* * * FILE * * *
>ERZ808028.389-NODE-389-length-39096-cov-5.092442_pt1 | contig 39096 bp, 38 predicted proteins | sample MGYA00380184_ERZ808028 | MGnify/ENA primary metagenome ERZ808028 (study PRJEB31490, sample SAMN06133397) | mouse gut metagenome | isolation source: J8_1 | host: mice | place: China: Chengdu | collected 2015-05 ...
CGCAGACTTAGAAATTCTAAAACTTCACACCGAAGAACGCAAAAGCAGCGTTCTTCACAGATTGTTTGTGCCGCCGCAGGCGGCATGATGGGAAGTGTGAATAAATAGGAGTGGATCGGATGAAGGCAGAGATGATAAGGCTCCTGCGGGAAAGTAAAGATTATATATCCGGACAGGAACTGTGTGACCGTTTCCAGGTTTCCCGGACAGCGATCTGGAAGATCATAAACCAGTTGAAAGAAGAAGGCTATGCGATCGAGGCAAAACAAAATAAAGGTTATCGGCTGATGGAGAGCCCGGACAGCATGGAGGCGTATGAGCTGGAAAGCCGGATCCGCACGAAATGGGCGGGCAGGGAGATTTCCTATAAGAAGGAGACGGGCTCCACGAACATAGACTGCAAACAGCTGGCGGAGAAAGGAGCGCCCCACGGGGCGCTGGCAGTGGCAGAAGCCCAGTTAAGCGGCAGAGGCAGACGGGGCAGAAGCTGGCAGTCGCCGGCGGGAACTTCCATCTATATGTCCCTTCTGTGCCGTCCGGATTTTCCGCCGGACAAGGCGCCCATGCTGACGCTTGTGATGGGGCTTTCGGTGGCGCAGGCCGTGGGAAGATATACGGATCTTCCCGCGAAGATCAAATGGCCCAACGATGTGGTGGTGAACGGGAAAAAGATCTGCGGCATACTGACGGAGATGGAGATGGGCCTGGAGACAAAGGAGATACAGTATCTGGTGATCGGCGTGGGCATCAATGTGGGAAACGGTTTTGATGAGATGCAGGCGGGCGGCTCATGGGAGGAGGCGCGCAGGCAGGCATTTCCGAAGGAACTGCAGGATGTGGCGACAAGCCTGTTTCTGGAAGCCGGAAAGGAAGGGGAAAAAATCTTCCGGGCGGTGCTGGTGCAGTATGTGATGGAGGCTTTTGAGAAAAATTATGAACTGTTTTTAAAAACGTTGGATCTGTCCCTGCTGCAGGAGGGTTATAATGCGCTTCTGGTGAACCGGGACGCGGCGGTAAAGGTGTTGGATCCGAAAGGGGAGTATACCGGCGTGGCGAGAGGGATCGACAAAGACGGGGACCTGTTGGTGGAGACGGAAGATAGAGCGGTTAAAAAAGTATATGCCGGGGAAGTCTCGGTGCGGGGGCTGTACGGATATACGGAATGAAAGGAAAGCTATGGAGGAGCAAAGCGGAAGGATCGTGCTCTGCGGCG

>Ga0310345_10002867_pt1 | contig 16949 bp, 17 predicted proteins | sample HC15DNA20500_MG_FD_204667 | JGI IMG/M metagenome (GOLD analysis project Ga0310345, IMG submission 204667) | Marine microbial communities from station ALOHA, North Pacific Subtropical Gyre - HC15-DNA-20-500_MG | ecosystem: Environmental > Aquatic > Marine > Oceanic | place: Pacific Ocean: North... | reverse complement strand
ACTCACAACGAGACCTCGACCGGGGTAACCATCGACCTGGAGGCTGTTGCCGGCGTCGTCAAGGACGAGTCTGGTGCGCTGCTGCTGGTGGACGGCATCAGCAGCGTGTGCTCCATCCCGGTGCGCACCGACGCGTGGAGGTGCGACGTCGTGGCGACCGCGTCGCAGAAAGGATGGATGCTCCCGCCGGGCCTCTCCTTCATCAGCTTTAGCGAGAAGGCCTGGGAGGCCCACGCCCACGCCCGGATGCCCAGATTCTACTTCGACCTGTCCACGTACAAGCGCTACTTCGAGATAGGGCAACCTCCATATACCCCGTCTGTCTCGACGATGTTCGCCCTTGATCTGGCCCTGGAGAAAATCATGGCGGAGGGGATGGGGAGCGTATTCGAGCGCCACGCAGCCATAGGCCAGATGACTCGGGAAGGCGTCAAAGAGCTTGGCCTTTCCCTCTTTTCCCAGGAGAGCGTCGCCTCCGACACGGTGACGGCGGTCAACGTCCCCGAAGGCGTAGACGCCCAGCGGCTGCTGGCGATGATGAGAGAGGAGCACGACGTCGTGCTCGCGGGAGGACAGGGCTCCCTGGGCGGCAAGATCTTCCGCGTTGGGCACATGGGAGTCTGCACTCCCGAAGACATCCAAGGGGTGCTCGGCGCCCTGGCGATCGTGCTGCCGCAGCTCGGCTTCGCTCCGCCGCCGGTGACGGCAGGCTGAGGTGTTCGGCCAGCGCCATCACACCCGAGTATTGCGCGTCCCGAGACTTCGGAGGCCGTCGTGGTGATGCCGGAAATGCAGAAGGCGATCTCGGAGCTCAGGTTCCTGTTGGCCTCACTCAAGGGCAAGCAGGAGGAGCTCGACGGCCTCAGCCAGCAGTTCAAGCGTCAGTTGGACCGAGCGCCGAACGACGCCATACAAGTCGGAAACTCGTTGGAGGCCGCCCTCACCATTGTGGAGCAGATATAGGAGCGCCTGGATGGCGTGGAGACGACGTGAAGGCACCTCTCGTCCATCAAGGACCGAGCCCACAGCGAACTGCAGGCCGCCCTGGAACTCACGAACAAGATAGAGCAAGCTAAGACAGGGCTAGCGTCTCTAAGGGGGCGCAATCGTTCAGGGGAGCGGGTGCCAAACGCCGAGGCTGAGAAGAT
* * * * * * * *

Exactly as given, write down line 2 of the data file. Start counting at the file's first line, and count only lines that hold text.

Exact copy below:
CGCAGACTTAGAAATTCTAAAACTTCACACCGAAGAACGCAAAAGCAGCGTTCTTCACAGATTGTTTGTGCCGCCGCAGGCGGCATGATGGGAAGTGTGAATAAATAGGAGTGGATCGGATGAAGGCAGAGATGATAAGGCTCCTGCGGGAAAGTAAAGATTATATATCCGGACAGGAACTGTGTGACCGTTTCCAGGTTTCCCGGACAGCGATCTGGAAGATCATAAACCAGTTGAAAGAAGAAGGCTATGCGATCGAGGCAAAACAAAATAAAGGTTATCGGCTGATGGAGAGCCCGGACAGCATGGAGGCGTATGAGCTGGAAAGCCGGATCCGCACGAAATGGGCGGGCAGGGAGATTTCCTATAAGAAGGAGACGGGCTCCACGAACATAGACTGCAAACAGCTGGCGGAGAAAGGAGCGCCCCACGGGGCGCTGGCAGTGGCAGAAGCCCAGTTAAGCGGCAGAGGCAGACGGGGCAGAAGCTGGCAGTCGCCGGCGGGAACTTCCATCTATATGTCCCTTCTGTGCCGTCCGGATTTTCCGCCGGACAAGGCGCCCATGCTGACGCTTGTGATGGGGCTTTCGGTGGCGCAGGCCGTGGGAAGATATACGGATCTTCCCGCGAAGATCAAATGGCCCAACGATGTGGTGGTGAACGGGAAAAAGATCTGCGGCATACTGACGGAGATGGAGATGGGCCTGGAGACAAAGGAGATACAGTATCTGGTGATCGGCGTGGGCATCAATGTGGGAAACGGTTTTGATGAGATGCAGGCGGGCGGCTCATGGGAGGAGGCGCGCAGGCAGGCATTTCCGAAGGAACTGCAGGATGTGGCGACAAGCCTGTTTCTGGAAGCCGGAAAGGAAGGGGAAAAAATCTTCCGGGCGGTGCTGGTGCAGTATGTGATGGAGGCTTTTGAGAAAAATTATGAACTGTTTTTAAAAACGTTGGATCTGTCCCTGCTGCAGGAGGGTTATAATGCGCTTCTGGTGAACCGGGACGCGGCGGTAAAGGTGTTGGATCCGAAAGGGGAGTATACCGGCGTGGCGAGAGGGATCGACAAAGACGGGGACCTGTTGGTGGAGACGGAAGATAGAGCGGTTAAAAAAGTATATGCCGGGGAAGTCTCGGTGCGGGGGCTGTACGGATATACGGAATGAAAGGAAAGCTATGGAGGAGCAAAGCGGAAGGATCGTGCTCTGCGGCG